Images from Gullmarn, Sweden

Diving in muddy conditions is perhaps not what most divers crave, but it gives an interesting angle on marine life - and some unique images. Check out the latest from Gullmarn on the Swedish west coast!

Posted on May 9, 2011

Gullmarn, located east of idyllic coastal town Lysekil, is Sweden's only threshold fjord and a virtual treasure chest of strange arctic and deep-water species.

With a length of 25 km and a depth of almost 120 meters, Gullmarn boasts a rocky shoreline dotted with sandy beaches and a muddy bottom at depth.

This does perhaps not sound like your ideal dive destination, but the marine life has baffled scientist since 1877 when the first marine laboratory was opened at Kristineberg.

This was followed by the opening of the Bornö Hydrographic Field Station in 1902 and Klubbans Biological Station run by the university in Uppsala in 1915.

Today, marine research facilities also include the Ocean Fisheries Laboratory and the public aquarium at Havets Hus.

God's Ocean

The threshold at the mouth of the Gullmarn is just 20-23 meters deep, and keeps the seawater out and gives way to a more static environment on the inside.

This is preferred by many species normally found at greater depths, such as firework anemones, sea feathers and Norwegian lobster.

The fjord is home to varied and species-rich marine habitats, and diving here is always exciting - you never know what might turn up.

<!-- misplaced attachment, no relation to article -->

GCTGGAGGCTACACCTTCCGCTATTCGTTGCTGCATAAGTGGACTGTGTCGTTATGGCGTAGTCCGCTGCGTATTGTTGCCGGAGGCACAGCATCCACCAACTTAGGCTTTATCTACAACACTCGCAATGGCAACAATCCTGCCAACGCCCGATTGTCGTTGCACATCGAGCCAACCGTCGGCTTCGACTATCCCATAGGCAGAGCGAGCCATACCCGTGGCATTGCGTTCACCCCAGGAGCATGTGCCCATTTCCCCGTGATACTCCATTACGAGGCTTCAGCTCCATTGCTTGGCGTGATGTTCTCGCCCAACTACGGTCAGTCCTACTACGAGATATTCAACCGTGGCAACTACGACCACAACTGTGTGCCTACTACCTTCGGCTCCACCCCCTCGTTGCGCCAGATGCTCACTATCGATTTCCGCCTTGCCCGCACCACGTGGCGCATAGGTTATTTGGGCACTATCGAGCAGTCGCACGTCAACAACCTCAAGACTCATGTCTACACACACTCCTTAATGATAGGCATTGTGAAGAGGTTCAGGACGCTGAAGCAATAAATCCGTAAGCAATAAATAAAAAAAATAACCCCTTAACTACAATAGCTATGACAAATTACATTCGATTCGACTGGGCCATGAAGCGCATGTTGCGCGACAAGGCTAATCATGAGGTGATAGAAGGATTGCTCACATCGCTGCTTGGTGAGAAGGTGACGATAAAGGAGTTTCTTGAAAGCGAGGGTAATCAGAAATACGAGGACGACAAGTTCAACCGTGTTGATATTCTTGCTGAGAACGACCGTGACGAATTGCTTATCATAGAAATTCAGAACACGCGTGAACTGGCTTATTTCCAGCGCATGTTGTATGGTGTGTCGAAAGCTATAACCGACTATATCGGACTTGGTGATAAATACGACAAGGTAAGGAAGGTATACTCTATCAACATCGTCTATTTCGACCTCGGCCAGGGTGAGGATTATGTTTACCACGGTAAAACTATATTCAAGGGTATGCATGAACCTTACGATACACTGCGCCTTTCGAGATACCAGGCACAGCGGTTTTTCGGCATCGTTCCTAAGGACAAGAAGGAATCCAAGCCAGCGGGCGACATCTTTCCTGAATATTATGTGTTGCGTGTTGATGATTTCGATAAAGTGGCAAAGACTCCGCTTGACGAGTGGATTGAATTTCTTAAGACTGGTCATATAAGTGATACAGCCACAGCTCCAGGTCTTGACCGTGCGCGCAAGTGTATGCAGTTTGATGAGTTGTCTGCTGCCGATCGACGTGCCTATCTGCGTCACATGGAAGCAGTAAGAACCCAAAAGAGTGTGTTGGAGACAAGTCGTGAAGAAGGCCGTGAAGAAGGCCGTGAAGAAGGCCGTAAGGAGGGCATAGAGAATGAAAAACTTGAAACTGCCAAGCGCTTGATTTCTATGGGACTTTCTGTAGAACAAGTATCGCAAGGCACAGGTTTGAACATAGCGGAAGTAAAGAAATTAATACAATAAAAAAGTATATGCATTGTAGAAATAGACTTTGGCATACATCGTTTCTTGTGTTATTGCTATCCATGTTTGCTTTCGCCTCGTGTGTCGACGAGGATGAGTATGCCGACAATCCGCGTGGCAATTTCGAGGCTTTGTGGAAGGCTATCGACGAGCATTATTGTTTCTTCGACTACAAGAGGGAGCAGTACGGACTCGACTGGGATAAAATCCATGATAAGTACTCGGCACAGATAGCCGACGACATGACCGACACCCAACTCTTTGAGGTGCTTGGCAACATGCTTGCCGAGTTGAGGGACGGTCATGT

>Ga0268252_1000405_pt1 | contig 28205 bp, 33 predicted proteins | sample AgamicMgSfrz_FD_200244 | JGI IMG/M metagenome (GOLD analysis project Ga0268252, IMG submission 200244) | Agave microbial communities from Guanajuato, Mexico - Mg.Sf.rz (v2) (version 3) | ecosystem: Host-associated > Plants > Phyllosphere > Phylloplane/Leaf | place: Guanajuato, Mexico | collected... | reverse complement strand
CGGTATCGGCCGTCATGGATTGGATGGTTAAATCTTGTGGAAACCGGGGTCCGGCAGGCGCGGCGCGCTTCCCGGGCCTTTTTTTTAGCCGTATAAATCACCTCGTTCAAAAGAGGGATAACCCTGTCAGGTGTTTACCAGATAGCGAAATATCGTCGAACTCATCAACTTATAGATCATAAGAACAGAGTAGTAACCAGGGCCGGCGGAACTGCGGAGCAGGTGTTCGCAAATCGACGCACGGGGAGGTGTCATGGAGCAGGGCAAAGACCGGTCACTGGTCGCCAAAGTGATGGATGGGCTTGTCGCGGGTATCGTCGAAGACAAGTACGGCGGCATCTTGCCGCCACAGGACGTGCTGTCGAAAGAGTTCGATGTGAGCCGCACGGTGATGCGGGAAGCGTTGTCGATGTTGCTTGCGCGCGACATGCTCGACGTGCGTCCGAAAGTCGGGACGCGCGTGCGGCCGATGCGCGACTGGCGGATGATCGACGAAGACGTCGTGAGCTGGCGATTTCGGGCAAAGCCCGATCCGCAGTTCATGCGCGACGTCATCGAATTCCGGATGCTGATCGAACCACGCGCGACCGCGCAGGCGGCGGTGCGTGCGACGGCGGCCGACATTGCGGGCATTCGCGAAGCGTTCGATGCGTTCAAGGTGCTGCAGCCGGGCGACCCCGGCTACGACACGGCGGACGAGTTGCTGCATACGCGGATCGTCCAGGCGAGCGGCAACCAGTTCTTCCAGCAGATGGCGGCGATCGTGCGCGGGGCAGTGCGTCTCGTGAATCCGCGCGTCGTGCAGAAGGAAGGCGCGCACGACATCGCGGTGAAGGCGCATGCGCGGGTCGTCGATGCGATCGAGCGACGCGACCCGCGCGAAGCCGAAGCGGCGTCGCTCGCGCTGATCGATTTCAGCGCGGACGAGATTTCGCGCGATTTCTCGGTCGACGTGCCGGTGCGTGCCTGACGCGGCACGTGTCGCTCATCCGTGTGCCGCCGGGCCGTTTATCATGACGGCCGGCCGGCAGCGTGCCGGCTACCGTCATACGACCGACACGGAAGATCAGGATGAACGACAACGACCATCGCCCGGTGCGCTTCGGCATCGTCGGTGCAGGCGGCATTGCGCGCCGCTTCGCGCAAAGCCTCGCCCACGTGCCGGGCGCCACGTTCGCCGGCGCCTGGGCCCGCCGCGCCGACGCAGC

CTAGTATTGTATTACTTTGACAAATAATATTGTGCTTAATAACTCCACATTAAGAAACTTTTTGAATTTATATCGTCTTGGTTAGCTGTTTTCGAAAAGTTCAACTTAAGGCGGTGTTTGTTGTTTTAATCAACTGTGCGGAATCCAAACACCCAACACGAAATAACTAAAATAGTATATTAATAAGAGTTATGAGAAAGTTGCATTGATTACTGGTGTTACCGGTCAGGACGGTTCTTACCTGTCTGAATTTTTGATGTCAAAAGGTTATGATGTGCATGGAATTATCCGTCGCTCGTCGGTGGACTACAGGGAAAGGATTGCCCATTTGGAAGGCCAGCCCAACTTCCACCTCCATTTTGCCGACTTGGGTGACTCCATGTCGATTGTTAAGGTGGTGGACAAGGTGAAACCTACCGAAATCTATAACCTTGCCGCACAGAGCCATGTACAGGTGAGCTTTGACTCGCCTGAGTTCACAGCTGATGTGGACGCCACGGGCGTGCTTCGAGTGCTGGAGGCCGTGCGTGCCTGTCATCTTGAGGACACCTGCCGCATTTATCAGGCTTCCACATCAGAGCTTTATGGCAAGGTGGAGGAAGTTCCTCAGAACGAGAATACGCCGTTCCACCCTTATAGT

Findings in the fjord includes exotic species like an oceanic white-tip shark (in 2006) and the almost mythical oarfish, which turned up outside Lysekil in 2010. Although both animals were dead, this goes a long way to show the diversity of the area.

Gullmarn, which in old Nordic means "God's Ocean", is a protected marine area, and is very popular among sport divers.

If you want to dive in the area, Dive Team in Lysekil will provide air or nitrox and very friendly service.

Life on the bottom

The marine life consists mainly of benthic (bottom-dwelling) species, and several different gobies and flatfish can be seen on every dive.

Crustaceans also thrive on the nutrient-rich bottom, and swimming crabs, shore crabs, decorator crabs and spider crabs can be seen in abundance.

The already mentioned Norwegian lobster can in some places be found found burrowing as shallow as 25 meters, among sea pens and sea feathers.

I have been diving in Gullmarn on several locations over the last weeks and months, and have now added almost 40 images from the area to the image database.

» Click here to browse images from Gullmarn

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